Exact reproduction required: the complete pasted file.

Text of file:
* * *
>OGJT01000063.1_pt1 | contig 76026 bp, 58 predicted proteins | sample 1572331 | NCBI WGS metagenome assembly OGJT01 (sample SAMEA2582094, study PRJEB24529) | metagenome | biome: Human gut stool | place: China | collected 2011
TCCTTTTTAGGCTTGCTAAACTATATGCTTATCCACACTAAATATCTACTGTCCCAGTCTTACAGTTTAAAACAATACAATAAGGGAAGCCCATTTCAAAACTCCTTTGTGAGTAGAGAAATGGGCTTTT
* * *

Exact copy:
>OGJT01000063.1_pt1 | contig 76026 bp, 58 predicted proteins | sample 1572331 | NCBI WGS metagenome assembly OGJT01 (sample SAMEA2582094, study PRJEB24529) | metagenome | biome: Human gut stool | place: China | collected 2011
TCCTTTTTAGGCTTGCTAAACTATATGCTTATCCACACTAAATATCTACTGTCCCAGTCTTACAGTTTAAAACAATACAATAAGGGAAGCCCATTTCAAAACTCCTTTGTGAGTAGAGAAATGGGCTTTT